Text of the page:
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Green Bay Packers physically overmatched by Miami Dolphins

Oct. 18, 2010
 

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The closeness of the score and the all-out effort of a defense that badly missed Clay Matthews belied the underlying cause and effect of the Green Bay Packersí overtime loss to the Miami Dolphins Sunday.

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In truth, this loss was an utter embarrassment for this reason: The Dolphins came into Lambeau Field and beat the Packers by usurping their identity. They exposed the Packers for what theyíve become: A team that doesnít even show any pretense of playing power football. Losing 23-20 in overtime might not be a disgrace, but in the name of Vince Lombardi, the Black & Blue Division and the Frozen Tundra it was just that.

The Dolphins ran 39 times for 150 yards, mostly right up the gut, despite two suspect starters at center and right guard. Even in the passing game, they were more physical despite having an erratic quarterback. Six-foot-four, 230-pound Brandon Marshall caught 10 balls, largely by overpowering the Packersí secondary.

Third-down problems

Thereís nothing wrong with being a passing team if youíve got a quarterback with the talent of Aaron Rodgers, but you canít play scared.

The past two weeks, the Packers have been 5-for-26 on third-down conversions. What teams are doing is playing man under with two safeties over the top. Itís Cover 2 with man underneath. That takes away the deep ball, but itís also tough to get five, six yards underneath against man coverage. Itís a lot easier to get those yards against a straight zone scheme.

Part of it seems to be that in the wake of the Brett Favre era, Mike McCarthy and Rodgers are so wary of throwing interceptions, they donít take chances. And if you donít take chances, you donít make plays. Brett Favre threw away plenty of close games, but he won more than his share by making daring throws.

The other thing the Packers could do is run the ball some on third down, or run four verticals and spread those safeties out. Right now, linebackers are bailing out against them and itís hard to throw a slant, and the safeties are staying deep and are able to get to the plays on the sideline.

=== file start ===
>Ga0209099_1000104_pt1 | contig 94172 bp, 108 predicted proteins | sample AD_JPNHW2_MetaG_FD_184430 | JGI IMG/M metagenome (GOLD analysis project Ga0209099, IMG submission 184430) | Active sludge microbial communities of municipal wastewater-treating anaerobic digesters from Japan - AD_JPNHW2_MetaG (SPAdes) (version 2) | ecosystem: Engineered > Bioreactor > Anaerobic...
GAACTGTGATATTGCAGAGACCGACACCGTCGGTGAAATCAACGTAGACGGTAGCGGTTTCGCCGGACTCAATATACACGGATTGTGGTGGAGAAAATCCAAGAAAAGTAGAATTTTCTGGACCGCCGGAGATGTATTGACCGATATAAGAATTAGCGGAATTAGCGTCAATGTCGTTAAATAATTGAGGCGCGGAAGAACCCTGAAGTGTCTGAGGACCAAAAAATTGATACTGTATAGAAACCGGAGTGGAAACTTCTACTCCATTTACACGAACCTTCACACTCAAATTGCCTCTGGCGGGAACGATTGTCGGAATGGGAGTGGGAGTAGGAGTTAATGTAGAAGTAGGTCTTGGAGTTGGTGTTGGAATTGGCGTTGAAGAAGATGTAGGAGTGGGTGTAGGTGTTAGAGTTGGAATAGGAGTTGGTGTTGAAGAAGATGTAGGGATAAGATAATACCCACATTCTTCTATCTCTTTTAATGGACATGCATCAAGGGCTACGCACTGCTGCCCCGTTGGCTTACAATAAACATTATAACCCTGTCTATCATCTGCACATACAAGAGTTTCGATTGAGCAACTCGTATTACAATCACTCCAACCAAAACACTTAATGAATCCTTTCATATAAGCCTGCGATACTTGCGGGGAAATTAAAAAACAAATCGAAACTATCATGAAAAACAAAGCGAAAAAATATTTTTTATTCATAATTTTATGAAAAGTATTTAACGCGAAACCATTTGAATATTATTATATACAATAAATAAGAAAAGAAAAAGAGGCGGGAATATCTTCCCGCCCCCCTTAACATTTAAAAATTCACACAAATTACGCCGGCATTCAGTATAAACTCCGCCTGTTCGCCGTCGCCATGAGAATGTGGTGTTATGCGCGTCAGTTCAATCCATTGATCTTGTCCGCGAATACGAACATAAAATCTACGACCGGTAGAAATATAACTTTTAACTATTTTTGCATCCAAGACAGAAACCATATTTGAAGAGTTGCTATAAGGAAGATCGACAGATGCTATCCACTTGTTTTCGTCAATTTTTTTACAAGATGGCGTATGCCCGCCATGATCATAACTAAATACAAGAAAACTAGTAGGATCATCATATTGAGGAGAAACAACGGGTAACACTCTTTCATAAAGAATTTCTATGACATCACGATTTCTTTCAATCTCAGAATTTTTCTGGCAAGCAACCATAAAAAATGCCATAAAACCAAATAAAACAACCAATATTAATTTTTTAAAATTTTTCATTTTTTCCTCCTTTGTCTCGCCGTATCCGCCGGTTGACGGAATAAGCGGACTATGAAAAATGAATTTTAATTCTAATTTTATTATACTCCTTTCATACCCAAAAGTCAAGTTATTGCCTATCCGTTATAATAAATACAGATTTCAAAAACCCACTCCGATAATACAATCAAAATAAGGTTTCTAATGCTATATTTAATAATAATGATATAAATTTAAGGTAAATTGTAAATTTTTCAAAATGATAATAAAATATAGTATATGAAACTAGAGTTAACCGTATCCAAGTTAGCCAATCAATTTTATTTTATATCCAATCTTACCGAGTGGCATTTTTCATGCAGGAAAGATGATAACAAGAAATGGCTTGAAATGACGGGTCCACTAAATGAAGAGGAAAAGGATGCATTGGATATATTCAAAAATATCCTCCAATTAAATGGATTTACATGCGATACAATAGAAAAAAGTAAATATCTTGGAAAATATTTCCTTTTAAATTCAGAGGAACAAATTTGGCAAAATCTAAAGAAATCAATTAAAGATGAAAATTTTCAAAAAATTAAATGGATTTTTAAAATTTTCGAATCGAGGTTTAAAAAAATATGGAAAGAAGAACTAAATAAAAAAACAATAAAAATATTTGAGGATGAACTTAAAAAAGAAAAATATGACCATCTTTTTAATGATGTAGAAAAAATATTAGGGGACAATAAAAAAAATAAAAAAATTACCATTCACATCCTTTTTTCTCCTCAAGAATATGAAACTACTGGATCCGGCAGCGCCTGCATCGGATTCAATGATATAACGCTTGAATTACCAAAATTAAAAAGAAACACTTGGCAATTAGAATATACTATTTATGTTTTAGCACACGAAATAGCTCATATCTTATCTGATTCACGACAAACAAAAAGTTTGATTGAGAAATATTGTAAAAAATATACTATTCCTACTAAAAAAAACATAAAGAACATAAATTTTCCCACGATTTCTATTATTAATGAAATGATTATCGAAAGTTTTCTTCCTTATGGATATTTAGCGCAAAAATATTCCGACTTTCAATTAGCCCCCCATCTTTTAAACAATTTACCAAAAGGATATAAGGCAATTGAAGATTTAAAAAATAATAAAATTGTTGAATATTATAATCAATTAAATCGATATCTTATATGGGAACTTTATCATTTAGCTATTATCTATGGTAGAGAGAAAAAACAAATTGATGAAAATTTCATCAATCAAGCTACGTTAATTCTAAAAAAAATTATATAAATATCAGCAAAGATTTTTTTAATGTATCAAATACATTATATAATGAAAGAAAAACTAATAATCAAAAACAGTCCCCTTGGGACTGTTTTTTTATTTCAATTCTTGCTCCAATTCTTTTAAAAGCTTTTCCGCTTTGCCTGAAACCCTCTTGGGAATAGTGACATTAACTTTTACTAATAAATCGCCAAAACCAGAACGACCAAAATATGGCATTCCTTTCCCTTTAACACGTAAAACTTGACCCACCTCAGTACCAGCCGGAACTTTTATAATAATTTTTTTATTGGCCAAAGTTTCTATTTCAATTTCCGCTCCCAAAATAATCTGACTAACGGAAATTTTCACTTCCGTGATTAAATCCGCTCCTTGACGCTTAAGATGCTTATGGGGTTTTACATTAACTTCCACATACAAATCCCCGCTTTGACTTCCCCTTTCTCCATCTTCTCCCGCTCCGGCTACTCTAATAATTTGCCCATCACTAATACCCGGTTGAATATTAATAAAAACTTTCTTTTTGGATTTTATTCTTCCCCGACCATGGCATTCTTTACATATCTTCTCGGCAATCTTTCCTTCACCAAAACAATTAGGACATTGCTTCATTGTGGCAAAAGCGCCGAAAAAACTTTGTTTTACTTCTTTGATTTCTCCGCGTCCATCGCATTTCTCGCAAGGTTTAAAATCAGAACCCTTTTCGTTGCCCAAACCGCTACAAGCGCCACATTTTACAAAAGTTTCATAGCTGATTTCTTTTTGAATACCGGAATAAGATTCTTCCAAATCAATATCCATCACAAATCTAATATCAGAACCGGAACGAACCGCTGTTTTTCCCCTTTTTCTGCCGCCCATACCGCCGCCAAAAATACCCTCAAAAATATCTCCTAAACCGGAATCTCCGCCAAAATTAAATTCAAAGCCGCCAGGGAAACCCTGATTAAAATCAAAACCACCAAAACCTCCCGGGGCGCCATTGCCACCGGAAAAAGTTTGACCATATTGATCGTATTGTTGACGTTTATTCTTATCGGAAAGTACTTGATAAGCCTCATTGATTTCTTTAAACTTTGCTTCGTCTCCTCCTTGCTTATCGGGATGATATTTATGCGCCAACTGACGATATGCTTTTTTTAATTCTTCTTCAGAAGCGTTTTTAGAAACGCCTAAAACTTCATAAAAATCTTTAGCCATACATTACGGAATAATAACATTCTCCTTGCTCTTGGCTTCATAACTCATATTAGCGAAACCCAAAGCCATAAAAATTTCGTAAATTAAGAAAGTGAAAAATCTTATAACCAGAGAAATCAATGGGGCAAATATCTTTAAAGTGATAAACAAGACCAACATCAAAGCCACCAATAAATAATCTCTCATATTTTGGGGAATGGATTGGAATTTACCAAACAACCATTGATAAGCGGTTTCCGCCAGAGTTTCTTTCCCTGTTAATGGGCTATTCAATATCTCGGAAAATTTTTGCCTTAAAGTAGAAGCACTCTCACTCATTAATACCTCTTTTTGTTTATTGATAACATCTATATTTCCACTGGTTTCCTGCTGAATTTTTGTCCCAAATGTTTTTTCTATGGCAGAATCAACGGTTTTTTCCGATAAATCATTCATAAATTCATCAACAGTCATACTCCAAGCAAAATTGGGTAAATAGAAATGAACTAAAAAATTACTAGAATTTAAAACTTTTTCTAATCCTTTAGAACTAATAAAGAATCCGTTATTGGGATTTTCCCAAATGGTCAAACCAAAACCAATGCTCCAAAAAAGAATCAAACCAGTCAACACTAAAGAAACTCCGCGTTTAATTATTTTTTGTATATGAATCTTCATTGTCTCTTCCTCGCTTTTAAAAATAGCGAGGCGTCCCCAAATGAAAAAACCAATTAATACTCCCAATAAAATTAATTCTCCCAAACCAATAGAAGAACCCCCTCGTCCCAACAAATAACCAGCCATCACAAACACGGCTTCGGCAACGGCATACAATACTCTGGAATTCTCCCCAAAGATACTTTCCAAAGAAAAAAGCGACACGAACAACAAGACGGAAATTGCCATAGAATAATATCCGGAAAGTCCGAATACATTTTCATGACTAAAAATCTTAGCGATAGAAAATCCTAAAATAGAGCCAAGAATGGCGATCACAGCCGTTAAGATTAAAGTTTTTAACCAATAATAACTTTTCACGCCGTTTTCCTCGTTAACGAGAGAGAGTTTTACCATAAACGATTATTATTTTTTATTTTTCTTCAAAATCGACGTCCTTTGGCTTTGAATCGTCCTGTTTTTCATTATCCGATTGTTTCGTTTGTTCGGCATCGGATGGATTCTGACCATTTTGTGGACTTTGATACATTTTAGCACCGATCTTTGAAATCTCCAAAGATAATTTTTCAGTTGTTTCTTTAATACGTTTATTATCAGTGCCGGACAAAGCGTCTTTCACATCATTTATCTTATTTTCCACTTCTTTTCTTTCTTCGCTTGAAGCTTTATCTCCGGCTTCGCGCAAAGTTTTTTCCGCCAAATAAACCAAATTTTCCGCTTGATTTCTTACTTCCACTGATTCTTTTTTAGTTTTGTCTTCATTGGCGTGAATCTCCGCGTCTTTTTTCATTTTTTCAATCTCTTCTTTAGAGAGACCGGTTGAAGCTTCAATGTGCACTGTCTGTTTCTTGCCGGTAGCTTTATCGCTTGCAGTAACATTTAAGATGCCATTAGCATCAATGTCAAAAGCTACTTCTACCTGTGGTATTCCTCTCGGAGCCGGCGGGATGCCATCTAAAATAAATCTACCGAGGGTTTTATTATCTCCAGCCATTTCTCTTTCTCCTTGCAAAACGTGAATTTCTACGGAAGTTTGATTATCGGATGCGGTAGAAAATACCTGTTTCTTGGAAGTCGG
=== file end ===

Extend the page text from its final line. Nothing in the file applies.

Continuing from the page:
Rodgers

This was the happiest that Rodgersí feet looked this year and with good reason. He got blasted last week and suffered a concussion. If the Packers could run the ball, this is a game where youíd think theyíd do it. But Rodgers puts it up 33 times.

He just didnít seem willing to stand in there and make the throws he usually makes. The worst one was the interception up the sideline to James Jones. Normally, Rodgers puts that ball out in front of the receiver and itís a big play. But he didnít seem confident in the pocket, so he wasnít hanging in there and stepping forward like usual.

There, again, a running game would help him. But Brandon Jackson is a different runner than Ryan Grant. Grant could function without a lead blocker; Jackson canít. Thatís why youíre seeing the Packers run more out of an I-formation and why they might have to make even more adjustments.

Bryan Bulaga

Cameron Wake, Miamiís outside linebacker, is a special player and what he did was keep Bulaga off balance. From the second quarter on, he had Bulagaís number. It wasnít so much that Bulaga was physically overmatched, it was that Wake got inside his head and had him thinking: Do I set up soft? Do I set up hard?

If Bulaga set up hard to brace himself for the bull rush, Wake would use speed. When Bulaga set up light and tried to feather him, Wake started mixing in a bull rush and overpowered him. We talked about it last week; Bulaga has to work on keeping his weight back a little bit. But in the running game, he was still pretty good. Heís athletic; he just needs confidence and experience.

The pass rush

No Captain Caveman, no pass rush. It shows what a difference one player can make. The Dolphins didnít have to dedicate two players to block one. So there werenít as many one-on-one matchups. Because of Matthews, Cullen Jenkins typically goes one-on-one. Without Matthews, he gets double-teamed or he faces a running back floating over the top.

None of the outside backers were getting home. And C.J. Wilson and Jarius Wynn are nothing more than warm bodies. So the Dolphins knew they could win on the edge and they could devote more blockers to Jenkins and B.J. Raji.

The inside linebackers

Just because Desmond Bishop and A.J. Hawk made a lot of tackles doesnít mean they played well.

Bishop had a couple big plays, but he doesnít get over the top as fast as Nick Barnett. This might sound like an oxymoron, but it seems like heís smart, but not an instinctive player. Plus, he doesnít play as fast as Barnett. He just seems like a stopgap guy.

Hawk is good at making sure heís in his run fits and redirecting ball-carriers, but he doesnít get off blocks to make plays. He did that on that third-and-1 play in the third quarter. He stabbed the guy at the waist and got him for no gain. But thereís not enough of those plays. He doesnít press at the line of scrimmage. When heís taking on blockers at two-plus yards, it makes it that much harder on the rest of the defense.

Press the line of scrimmage, force the backs wide and the Packers have the players in their secondary to make the tackles at the line of scrimmage. But thatís why the Dolphins quit running outside. The Packersí inside backers were playing soft, not pressing the line, and the Dolphins were able to get yards up the gut.

Cliff Christl is a former Packers writer and sports editor for the Green Bay Press-Gazette. Eric Baranczyk is a former player and coach at the high school and collegiate level.

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